The silver lining for Red Sox while watching Brusdar Graterol throw triple-digit fastballs for the Dodgers in the World Series this year was second base prospect Jeter Downs.
Second base, the position that the Red Sox have spent more than $60 million on in the last three years ($44 million of that going to Dustin Pedroia, who has played in nine games in that stretch), has been a disaster.
The Red Sox rank 28th in overall production at second base since the start of 2018. They’ve cycled through myriad players, six of whom have received at least 100 plate appearances in a season: Brock Holt, Ian Kinsler, Michael Chavis, Jose Peraza, Marco Hernandez and Eduardo Nunez.
Holt is the only player who has been above replacement-level. Peraza, Hernandez and Nunez have been well-below replacement level.
As the Winter Meetings continued virtually, there was little action to report, but plenty of second basemen still lingering on the market: DJ LeMahieu, Kolten Wong, Tommy La Stella and Jurickson Profar are among the options, as well as third baseman Justin Turner, who hasn’t played second base since 2015, and shortstop Marcus Semien, who last played second in 2014.
The Red Sox infamously passed on their chance to acquire Graterol from the Twins in February, when their initial three-team deal with the Dodgers included Graterol coming to Boston and Mookie Betts on his way to Los Angeles.
But after the Sox saw something they didn’t like in Graterol’s medicals, they slithered out of the deal and found a new one.
Rather than getting Graterol, who posted a 3.09 ERA in the regular season and threw 7 2/3 innings, allowing three earned runs for the Dodgers in the postseason, the Red Sox ended up with Downs, a second base prospect in the Dodgers’ system.
Ranked the 86th prospect in baseball entering the year, according to Baseball America, Downs never got a chance to showcase his skills with the minor league season canceled due to the pandemic. But the Red Sox saw him play in their alternate site at Pawtucket and came away feeling good.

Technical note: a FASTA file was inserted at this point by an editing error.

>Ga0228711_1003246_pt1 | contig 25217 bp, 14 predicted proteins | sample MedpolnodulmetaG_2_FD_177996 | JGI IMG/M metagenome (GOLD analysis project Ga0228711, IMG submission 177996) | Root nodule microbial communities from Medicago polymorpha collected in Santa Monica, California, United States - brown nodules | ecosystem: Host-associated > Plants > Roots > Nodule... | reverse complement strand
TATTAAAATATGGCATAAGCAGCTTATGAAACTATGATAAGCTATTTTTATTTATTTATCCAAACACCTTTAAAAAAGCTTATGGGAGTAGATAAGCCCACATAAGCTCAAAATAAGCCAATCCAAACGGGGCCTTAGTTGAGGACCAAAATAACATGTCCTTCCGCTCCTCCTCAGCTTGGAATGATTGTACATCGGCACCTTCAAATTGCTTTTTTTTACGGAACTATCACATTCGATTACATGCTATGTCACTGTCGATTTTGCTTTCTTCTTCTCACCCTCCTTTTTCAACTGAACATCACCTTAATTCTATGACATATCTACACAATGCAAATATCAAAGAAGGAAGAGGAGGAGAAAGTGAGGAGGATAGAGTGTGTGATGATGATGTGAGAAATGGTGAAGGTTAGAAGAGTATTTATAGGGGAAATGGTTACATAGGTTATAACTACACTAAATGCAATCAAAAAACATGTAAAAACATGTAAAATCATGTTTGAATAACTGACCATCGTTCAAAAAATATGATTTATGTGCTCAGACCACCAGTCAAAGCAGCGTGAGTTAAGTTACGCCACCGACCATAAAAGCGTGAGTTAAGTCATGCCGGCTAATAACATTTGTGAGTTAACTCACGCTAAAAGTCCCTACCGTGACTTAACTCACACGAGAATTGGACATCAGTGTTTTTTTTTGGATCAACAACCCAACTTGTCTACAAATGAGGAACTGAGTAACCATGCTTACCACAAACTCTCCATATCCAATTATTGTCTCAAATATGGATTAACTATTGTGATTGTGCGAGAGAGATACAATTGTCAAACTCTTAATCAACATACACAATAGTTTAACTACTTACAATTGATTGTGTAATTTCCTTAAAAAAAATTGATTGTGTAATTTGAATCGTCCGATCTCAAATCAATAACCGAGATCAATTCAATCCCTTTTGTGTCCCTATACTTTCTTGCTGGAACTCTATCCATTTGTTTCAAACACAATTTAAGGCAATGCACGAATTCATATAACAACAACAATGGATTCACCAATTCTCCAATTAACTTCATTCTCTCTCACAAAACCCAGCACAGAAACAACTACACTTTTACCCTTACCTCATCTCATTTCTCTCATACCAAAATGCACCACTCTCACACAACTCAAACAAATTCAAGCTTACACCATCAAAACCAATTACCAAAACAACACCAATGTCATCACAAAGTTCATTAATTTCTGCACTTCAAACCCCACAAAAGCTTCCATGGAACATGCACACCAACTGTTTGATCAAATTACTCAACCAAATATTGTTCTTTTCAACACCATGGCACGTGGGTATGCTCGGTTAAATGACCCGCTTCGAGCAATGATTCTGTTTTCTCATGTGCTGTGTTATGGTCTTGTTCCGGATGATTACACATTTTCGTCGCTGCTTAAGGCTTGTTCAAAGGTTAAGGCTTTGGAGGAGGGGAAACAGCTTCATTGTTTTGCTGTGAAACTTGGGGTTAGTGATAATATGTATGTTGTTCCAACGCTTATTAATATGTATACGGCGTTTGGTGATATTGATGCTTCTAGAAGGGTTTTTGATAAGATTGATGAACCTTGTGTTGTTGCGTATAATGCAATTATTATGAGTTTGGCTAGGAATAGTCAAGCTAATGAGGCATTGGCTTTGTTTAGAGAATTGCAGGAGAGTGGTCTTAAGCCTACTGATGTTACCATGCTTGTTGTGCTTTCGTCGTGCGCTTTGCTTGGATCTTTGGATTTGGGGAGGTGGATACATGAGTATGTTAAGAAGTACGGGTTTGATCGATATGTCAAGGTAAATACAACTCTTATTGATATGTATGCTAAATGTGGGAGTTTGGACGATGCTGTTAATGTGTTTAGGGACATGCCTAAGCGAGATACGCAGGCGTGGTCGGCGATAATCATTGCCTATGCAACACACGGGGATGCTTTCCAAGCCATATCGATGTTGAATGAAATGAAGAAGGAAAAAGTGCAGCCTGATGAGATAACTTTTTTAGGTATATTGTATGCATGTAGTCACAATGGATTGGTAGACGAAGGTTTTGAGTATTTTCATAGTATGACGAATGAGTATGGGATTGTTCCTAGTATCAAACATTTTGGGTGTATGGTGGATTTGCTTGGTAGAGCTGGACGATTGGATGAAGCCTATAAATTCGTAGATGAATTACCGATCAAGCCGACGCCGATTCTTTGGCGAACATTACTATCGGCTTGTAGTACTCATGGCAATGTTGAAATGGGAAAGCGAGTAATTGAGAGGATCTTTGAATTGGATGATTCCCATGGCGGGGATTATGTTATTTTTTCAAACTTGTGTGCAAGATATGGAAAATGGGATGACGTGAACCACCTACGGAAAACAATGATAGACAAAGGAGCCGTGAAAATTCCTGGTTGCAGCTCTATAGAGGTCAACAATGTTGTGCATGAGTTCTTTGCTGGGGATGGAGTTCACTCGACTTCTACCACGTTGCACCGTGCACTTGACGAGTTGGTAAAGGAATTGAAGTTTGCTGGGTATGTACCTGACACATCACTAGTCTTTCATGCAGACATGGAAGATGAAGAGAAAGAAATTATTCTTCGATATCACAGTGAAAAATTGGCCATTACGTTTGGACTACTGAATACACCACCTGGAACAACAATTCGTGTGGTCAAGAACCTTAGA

“It’s a little bit of a challenge compared to a normal year,” general manager Brian O’Halloran said. “I wouldn’t want to put a timetable or guess on how close any prospect is, but certainly we’re excited to have Jeter here, and he did a nice job. We think highly of him.”
If they believe he can be the second baseman of the future as soon as this season, they’ll avoid spending on the position in free agency. But if they think he’s still a year away and intend to build a competitive roster in 2021, they need a player at the position.
Over the past three years, there have been roughly as many hits as misses on free agents at second base. By our calculations, teams have gone 5-for-12 in signing top-50 free agents at second since the start of 2018.
The Red Sox have gone 0-for-1, wasting $8 million a two-year deal for Eduardo Nunez before the 2019 season. He finished his two years with a .644 OPS and a handful of injuries, making him one of the worst players at the position in that time.
This is not uncommon for the Red Sox at second base.
In 2020, the team ranked 27th out of 30 with negative-0.8 WAR at second. Jose Peraza, who was paid $3 million as a buy-low option by Chaim Bloom, ranked 44th out of 50 big league second basemen with negative-0.3 WAR. Before the season, the Sox passed on three top-50 second baseman: Mike Moustakas, who also plays third base and signed with the Reds for $64 million over four years, posting a .799 OPS this season; Howie Kendrick, who signed with the Nationals for $6.25 million and had a .705 OPS; and Holt, who signed with the Brewers for $3.25 million and posted a .557 OPS.
The 2019 offseason is one the Sox might want back.
There were six top-50 free agents at the position, and three of them turned out to be massive hits: LeMahieu, who signed for $24 million over two years with the Yankees and posted a .922 OPS in that time; Moustakas, who had an .845 OPS on a one-year deal worth $10 million with the Brewers; and Brian Dozier, who had a .771 OPS on a one-year deal with the Nationals for $9 million. Marwin Gonzalez (Twins), Jed Lowrie (Mets) and Daniel Murphy (Rockies) were busts.
The Red Sox struggled badly once again, ranking 27th with a negative-1.9 WAR. Holt was the only decent player, posting a .771 OPS and worth 1.3 WAR while ranking 28th out of 74 second baseman that year.
In 2018, it was the same story, with the team ranking 29th with negative-2.5 WAR at second base.
This is why the position has such a spotlight on it for the Red Sox this winter. Pedroia is under contract for one more year, Chavis is the only returning second baseman and is coming off a terrible year and Downs likely still has developing to do.
LeMahieu could be the signing of the winter for the Red Sox, but there are no indications they’re pursuing him. Wong, La Stella and Profar are cheaper options, but could just as easily put the Sox back where they’ve been since 2018: one of the worst teams in baseball at the position.